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Pressplay Gets BMG; MusicNet Next

Sony/Universal-backed digital music service Pressplay has snagged a licensing deal with BMG, the fourth of the 'Big Five' record labels to put its artists on the paid download service, a move that is expected to be mirrored by rival, AOL-backed MusicNet.

The New York-based Pressplay got the first jump in the race to win support from all the major record labels, announcing that artists from BMG would join those from Sony , Vivendi and the EMI Group in providing content on its paid download service.

The lone holdout is AOL Time Warner's Warner Music Group but there are rumblings a deal between Pressplay and Warner Music is in the works.

Pressplay, which competes directly with MusicNet, bowed to users' demands in August by adding permanent downloads, unlimited listening and CD-burning capabilities its service.

The subscription-based services were launched by the major labels a year ago with heady plans to offer legitimate alternatives to the rogue file-sharing services like the defunct Napster, Morpheus and KaZaA. However, competing interests and lukewarm responses from music fans have forced the major services to rejigger their business models.

The Seattle-based MusicNet, which is also supported by RealNetworks , Bertelsmann AG (BMG) and EMI Recorded Music, already has licensing deals in place with Universal with Sony and BMG expected to hop aboard in coming weeks.

These deals are seen as clearing the final hurdle in the quest to roll out music download services that can adequately compete for the wallets of music fans willing to pay to listen or download music from the Internet.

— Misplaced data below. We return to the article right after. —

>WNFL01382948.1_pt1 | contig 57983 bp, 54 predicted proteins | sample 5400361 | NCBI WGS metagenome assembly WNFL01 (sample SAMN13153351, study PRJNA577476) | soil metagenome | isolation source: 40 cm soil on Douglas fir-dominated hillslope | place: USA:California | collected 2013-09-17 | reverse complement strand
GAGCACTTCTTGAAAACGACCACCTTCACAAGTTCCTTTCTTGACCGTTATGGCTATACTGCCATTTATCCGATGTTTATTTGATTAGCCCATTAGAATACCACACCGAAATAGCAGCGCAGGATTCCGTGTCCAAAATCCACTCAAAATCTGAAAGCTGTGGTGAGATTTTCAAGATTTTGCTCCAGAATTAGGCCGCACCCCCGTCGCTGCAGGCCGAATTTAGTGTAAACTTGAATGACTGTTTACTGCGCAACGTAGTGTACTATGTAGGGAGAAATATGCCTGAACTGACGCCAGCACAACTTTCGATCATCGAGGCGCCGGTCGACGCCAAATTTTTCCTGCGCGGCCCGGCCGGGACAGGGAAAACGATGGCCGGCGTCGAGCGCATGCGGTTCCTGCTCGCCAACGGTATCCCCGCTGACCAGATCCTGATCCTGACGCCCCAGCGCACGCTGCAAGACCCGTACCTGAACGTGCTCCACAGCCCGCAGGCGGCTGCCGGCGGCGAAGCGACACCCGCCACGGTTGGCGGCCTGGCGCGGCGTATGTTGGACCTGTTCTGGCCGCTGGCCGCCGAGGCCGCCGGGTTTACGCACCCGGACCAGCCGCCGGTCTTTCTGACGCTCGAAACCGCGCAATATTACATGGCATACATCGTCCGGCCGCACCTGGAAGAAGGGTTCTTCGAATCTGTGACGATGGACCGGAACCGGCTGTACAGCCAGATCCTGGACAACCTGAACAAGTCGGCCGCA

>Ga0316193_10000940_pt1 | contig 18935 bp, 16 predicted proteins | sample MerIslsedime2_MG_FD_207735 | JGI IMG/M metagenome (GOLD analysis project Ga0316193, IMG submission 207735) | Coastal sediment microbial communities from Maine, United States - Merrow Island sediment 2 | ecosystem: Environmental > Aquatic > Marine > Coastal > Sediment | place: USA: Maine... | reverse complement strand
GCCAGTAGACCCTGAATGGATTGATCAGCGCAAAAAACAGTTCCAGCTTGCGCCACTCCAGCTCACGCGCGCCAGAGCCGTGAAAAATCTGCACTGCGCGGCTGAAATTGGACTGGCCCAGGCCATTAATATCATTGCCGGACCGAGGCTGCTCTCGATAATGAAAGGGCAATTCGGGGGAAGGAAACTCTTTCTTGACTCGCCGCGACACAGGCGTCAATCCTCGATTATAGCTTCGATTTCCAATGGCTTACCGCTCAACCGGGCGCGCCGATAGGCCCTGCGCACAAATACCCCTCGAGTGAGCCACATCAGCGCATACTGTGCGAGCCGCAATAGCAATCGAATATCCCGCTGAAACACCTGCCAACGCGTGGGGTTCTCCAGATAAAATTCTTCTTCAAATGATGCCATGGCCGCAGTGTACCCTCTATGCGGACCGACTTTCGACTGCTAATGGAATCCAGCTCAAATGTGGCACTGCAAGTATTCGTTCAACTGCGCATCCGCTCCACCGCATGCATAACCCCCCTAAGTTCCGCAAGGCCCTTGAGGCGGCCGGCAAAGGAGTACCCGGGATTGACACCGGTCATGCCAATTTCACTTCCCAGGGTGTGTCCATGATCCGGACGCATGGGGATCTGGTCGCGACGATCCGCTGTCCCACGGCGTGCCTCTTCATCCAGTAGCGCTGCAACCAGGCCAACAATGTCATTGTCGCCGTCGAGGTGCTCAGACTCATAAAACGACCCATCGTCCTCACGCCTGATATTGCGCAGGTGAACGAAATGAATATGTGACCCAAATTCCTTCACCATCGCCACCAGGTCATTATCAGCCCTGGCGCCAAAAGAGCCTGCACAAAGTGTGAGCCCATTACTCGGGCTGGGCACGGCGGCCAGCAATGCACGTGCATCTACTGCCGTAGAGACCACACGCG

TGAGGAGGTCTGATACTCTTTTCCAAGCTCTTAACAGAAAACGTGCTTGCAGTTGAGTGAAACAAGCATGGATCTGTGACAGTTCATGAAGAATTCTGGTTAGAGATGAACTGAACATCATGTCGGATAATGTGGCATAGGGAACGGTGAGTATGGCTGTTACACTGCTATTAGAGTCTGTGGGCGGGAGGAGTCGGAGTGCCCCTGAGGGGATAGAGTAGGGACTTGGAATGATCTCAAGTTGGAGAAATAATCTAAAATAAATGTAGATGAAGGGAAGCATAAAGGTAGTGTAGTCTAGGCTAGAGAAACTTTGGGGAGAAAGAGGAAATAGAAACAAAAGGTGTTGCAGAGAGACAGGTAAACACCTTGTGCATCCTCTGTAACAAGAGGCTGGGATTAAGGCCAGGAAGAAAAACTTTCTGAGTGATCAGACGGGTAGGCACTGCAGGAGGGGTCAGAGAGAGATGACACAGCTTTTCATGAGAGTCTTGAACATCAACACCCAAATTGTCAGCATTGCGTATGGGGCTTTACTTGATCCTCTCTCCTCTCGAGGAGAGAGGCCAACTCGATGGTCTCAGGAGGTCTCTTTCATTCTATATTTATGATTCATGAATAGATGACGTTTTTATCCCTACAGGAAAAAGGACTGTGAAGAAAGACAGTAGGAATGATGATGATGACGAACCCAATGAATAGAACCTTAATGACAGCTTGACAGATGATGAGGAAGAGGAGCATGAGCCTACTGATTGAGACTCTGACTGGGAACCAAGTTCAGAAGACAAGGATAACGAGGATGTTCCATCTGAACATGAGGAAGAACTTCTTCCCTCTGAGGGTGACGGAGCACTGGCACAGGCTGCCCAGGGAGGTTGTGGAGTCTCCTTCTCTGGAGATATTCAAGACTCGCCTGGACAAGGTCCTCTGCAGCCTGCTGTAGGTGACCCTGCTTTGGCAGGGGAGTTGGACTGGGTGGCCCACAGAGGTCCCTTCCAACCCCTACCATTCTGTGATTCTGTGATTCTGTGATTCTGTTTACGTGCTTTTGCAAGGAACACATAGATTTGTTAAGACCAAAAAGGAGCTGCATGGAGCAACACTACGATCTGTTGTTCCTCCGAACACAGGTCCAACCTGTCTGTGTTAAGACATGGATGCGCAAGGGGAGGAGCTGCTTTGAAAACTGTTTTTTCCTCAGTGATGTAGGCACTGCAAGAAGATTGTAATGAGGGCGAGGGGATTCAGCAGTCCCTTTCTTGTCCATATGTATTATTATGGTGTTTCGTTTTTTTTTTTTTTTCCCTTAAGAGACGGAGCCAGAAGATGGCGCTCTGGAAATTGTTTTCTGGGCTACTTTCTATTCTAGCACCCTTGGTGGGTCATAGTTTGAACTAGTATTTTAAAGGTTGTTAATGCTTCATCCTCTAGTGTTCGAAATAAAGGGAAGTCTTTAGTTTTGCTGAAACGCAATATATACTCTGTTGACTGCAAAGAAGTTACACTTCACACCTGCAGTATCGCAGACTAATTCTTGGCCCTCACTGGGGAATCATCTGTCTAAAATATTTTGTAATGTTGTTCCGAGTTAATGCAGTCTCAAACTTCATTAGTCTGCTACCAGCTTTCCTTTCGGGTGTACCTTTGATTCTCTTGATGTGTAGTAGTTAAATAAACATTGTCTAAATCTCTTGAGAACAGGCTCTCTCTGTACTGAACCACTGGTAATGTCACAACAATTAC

MusicNet, which is expected to follow Pressplay's lead and tweak its service to allow portability and ownership of paid downloads, is said to be working on an upgrade to its platform, which is expected to be rolled out in time for Christmas.

The new iteration of MusicNet is expected to include unrestricted access to music from the 'Big Five,' a major concession from the labels on the issue of download ownership. The first hint that the labels would loosen its grip came from EMI Group vice president John Rose who told an online music conference that music industry must consider alternative business models to properly compete the controversial free peer-to-peer services.

In a rare admission that the paid-subscription music download model "appears to be dead," EMI vice president John Rose said, "We cannot build viable business models when competing with 'free.' It is as simple as that. We cannot beat 'free' but we have to work hard to make 'free' less available."

"There is no one-size-fits-all answer. The existing models have the consumers paying 100 percent of the costs. That is clearly not working. We need to diversify and find revenue streams outside of paid subscriptions," Rose said.